After having surgery in the wake of the dreadful accident, Correa was transferred to a London hospital and placed in an induced coma to allow his respiratory system to heal. Almost two weeks later he was brought back to consciousness and faced with a tough choice about his seriously injured right leg – partial amputation, or reconstructive surgery. Correa chose the latter and underwent the procedure on Sunday, which lasted for 17 hours.
During the critical recovery phase he remained under close observation ad on Thursday night, the doctors were satisfied that it had all gone to plan, saying in a statement:
“The days following the surgery were stressful as though deemed a success in the operating room, the next 48-72 hours were critical in the final outcome of the Flap Surgery procedure.
“Now, Thursday, and more than 72 hours later, doctors are confident in a successful procedure while still under careful observation.
“During the procedure, doctors were forced to remove more bone material than they anticipated and solve several blood vessel issues, but state that the main objective of the surgery was achieved.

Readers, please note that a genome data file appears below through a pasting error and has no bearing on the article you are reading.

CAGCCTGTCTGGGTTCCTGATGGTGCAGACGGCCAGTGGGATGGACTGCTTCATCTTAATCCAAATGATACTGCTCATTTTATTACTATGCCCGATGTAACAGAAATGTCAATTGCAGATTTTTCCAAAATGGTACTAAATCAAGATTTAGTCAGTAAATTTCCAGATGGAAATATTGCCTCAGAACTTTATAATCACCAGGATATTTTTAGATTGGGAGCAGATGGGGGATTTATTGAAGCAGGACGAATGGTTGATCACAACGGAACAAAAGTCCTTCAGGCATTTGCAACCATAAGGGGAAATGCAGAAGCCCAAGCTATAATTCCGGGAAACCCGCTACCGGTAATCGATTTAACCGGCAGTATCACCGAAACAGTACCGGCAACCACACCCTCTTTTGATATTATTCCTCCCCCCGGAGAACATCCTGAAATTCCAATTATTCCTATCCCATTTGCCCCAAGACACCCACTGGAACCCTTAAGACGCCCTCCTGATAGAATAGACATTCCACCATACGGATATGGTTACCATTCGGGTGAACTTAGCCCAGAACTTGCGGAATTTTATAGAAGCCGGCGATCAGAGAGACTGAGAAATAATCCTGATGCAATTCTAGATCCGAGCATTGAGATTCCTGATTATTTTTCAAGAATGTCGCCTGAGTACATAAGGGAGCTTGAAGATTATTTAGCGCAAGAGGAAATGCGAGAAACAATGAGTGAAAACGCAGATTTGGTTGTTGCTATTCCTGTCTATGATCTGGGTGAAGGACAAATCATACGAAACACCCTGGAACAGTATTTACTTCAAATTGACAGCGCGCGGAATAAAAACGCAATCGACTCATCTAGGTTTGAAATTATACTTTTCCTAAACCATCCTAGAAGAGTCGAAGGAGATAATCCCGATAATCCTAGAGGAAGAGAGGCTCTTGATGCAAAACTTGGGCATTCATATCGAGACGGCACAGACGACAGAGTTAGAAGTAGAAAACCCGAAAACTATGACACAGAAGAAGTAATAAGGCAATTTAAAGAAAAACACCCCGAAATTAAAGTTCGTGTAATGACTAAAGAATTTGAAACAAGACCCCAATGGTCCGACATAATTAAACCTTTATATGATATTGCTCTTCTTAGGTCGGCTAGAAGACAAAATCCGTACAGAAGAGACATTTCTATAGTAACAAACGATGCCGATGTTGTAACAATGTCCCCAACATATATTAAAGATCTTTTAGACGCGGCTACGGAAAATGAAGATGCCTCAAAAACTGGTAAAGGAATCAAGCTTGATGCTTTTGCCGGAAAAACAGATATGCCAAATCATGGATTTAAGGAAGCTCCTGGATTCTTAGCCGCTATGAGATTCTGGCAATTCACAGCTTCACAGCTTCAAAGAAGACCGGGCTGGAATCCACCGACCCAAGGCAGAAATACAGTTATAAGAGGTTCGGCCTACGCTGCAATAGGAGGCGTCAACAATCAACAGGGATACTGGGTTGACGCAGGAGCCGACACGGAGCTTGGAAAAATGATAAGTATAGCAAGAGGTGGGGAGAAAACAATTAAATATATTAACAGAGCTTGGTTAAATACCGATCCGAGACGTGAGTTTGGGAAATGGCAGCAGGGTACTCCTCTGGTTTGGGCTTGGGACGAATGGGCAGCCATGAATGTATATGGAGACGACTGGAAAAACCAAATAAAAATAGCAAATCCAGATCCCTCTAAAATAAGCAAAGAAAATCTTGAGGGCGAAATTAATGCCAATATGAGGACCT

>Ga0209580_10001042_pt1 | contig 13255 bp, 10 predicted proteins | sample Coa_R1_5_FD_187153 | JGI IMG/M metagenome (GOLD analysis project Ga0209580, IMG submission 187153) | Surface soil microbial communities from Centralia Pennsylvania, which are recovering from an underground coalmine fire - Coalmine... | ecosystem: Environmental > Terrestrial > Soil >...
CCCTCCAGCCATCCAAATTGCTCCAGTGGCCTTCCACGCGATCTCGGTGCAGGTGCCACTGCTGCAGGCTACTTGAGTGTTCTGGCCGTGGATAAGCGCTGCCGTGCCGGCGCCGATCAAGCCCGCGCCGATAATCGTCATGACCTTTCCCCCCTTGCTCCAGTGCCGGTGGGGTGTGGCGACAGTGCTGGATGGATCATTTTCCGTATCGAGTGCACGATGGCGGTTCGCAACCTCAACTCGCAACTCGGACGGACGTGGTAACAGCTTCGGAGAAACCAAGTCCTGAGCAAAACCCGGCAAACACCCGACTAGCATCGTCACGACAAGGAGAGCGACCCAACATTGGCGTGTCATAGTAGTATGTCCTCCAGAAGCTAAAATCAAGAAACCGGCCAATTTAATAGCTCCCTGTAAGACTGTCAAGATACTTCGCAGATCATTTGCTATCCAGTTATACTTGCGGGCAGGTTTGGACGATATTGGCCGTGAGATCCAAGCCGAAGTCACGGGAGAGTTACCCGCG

For the first time since the accident, Correa has also released his own public statement:
“This past few weeks have been extremely tough, tougher than anything I have ever faced both physically and mentally.
“I understand my future regarding the recovery of my legs, specifically my right leg is still quite uncertain, and that my physical rehab will be extremely long and complicated. I am still processing everything that has, and is, happening.
“I want to thank every single person who one way or a another has shown me their support. I am humbled by the immense number of caring and affectionate messages I have received. Thank you all from the bottom of my heart, and know that your encouragement and positivity have made a difference.”
He’ll remain in the same London hospital for another six weeks before being able to leave, and has another minor surgery scheduled for in a couple of weeks. Then begins the long recovery period, with doctors predicting at least a year of rehabilitation before he can regain full use of his right foot and ankle.